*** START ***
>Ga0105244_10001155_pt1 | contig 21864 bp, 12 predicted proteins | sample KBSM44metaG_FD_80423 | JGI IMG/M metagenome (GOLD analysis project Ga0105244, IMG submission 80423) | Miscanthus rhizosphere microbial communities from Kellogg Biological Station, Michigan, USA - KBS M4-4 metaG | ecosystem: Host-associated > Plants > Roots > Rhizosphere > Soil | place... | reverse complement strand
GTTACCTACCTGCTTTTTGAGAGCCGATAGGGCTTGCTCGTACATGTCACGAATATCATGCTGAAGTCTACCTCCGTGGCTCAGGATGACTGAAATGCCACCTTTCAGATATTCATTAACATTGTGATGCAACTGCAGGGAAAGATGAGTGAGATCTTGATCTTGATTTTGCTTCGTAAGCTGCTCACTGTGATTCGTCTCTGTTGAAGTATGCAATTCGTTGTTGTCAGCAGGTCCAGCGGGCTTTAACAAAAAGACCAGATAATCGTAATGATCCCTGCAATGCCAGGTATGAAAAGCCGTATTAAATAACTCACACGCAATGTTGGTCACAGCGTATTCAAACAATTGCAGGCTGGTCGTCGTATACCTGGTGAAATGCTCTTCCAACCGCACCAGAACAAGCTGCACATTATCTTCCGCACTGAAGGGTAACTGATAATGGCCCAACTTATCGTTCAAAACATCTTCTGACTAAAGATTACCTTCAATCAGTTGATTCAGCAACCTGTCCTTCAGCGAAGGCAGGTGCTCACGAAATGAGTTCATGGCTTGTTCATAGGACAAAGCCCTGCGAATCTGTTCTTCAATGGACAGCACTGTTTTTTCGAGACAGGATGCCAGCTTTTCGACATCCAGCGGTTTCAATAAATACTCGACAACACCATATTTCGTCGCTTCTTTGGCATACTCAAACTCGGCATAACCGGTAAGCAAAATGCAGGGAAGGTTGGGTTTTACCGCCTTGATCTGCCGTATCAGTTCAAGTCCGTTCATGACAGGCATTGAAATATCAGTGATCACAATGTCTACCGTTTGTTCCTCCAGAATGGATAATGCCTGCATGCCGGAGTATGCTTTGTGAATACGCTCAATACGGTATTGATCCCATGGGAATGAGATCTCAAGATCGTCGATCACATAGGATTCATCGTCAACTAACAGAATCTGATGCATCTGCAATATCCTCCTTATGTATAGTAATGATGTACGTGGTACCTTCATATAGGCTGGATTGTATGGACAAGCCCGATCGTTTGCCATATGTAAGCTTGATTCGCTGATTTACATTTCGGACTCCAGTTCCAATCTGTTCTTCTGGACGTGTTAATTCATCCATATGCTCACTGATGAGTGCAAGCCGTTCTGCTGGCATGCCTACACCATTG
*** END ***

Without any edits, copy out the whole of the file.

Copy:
>Ga0105244_10001155_pt1 | contig 21864 bp, 12 predicted proteins | sample KBSM44metaG_FD_80423 | JGI IMG/M metagenome (GOLD analysis project Ga0105244, IMG submission 80423) | Miscanthus rhizosphere microbial communities from Kellogg Biological Station, Michigan, USA - KBS M4-4 metaG | ecosystem: Host-associated > Plants > Roots > Rhizosphere > Soil | place... | reverse complement strand
GTTACCTACCTGCTTTTTGAGAGCCGATAGGGCTTGCTCGTACATGTCACGAATATCATGCTGAAGTCTACCTCCGTGGCTCAGGATGACTGAAATGCCACCTTTCAGATATTCATTAACATTGTGATGCAACTGCAGGGAAAGATGAGTGAGATCTTGATCTTGATTTTGCTTCGTAAGCTGCTCACTGTGATTCGTCTCTGTTGAAGTATGCAATTCGTTGTTGTCAGCAGGTCCAGCGGGCTTTAACAAAAAGACCAGATAATCGTAATGATCCCTGCAATGCCAGGTATGAAAAGCCGTATTAAATAACTCACACGCAATGTTGGTCACAGCGTATTCAAACAATTGCAGGCTGGTCGTCGTATACCTGGTGAAATGCTCTTCCAACCGCACCAGAACAAGCTGCACATTATCTTCCGCACTGAAGGGTAACTGATAATGGCCCAACTTATCGTTCAAAACATCTTCTGACTAAAGATTACCTTCAATCAGTTGATTCAGCAACCTGTCCTTCAGCGAAGGCAGGTGCTCACGAAATGAGTTCATGGCTTGTTCATAGGACAAAGCCCTGCGAATCTGTTCTTCAATGGACAGCACTGTTTTTTCGAGACAGGATGCCAGCTTTTCGACATCCAGCGGTTTCAATAAATACTCGACAACACCATATTTCGTCGCTTCTTTGGCATACTCAAACTCGGCATAACCGGTAAGCAAAATGCAGGGAAGGTTGGGTTTTACCGCCTTGATCTGCCGTATCAGTTCAAGTCCGTTCATGACAGGCATTGAAATATCAGTGATCACAATGTCTACCGTTTGTTCCTCCAGAATGGATAATGCCTGCATGCCGGAGTATGCTTTGTGAATACGCTCAATACGGTATTGATCCCATGGGAATGAGATCTCAAGATCGTCGATCACATAGGATTCATCGTCAACTAACAGAATCTGATGCATCTGCAATATCCTCCTTATGTATAGTAATGATGTACGTGGTACCTTCATATAGGCTGGATTGTATGGACAAGCCCGATCGTTTGCCATATGTAAGCTTGATTCGCTGATTTACATTTCGGACTCCAGTTCCAATCTGTTCTTCTGGACGTGTTAATTCATCCATATGCTCACTGATGAGTGCAAGCCGTTCTGCTGGCATGCCTACACCATTG